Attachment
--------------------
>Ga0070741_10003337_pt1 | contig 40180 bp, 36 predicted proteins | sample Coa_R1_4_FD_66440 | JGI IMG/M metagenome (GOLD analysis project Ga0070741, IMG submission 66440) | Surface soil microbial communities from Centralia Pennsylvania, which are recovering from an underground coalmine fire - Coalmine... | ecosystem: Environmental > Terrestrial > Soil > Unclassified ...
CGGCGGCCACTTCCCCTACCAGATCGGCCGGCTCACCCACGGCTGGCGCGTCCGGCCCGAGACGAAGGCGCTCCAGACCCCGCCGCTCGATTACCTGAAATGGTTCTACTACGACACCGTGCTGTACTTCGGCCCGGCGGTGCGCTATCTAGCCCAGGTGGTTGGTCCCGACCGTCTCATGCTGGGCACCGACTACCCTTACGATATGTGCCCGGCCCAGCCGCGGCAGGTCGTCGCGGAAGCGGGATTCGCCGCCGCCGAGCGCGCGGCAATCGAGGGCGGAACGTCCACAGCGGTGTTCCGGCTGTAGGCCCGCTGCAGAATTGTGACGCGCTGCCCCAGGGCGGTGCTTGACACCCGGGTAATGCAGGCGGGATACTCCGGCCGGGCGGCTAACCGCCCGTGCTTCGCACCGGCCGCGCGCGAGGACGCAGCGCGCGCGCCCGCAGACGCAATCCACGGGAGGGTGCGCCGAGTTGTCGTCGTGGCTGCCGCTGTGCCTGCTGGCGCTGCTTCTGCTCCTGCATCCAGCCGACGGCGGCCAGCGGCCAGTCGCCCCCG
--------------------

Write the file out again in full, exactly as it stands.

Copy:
>Ga0070741_10003337_pt1 | contig 40180 bp, 36 predicted proteins | sample Coa_R1_4_FD_66440 | JGI IMG/M metagenome (GOLD analysis project Ga0070741, IMG submission 66440) | Surface soil microbial communities from Centralia Pennsylvania, which are recovering from an underground coalmine fire - Coalmine... | ecosystem: Environmental > Terrestrial > Soil > Unclassified ...
CGGCGGCCACTTCCCCTACCAGATCGGCCGGCTCACCCACGGCTGGCGCGTCCGGCCCGAGACGAAGGCGCTCCAGACCCCGCCGCTCGATTACCTGAAATGGTTCTACTACGACACCGTGCTGTACTTCGGCCCGGCGGTGCGCTATCTAGCCCAGGTGGTTGGTCCCGACCGTCTCATGCTGGGCACCGACTACCCTTACGATATGTGCCCGGCCCAGCCGCGGCAGGTCGTCGCGGAAGCGGGATTCGCCGCCGCCGAGCGCGCGGCAATCGAGGGCGGAACGTCCACAGCGGTGTTCCGGCTGTAGGCCCGCTGCAGAATTGTGACGCGCTGCCCCAGGGCGGTGCTTGACACCCGGGTAATGCAGGCGGGATACTCCGGCCGGGCGGCTAACCGCCCGTGCTTCGCACCGGCCGCGCGCGAGGACGCAGCGCGCGCGCCCGCAGACGCAATCCACGGGAGGGTGCGCCGAGTTGTCGTCGTGGCTGCCGCTGTGCCTGCTGGCGCTGCTTCTGCTCCTGCATCCAGCCGACGGCGGCCAGCGGCCAGTCGCCCCCG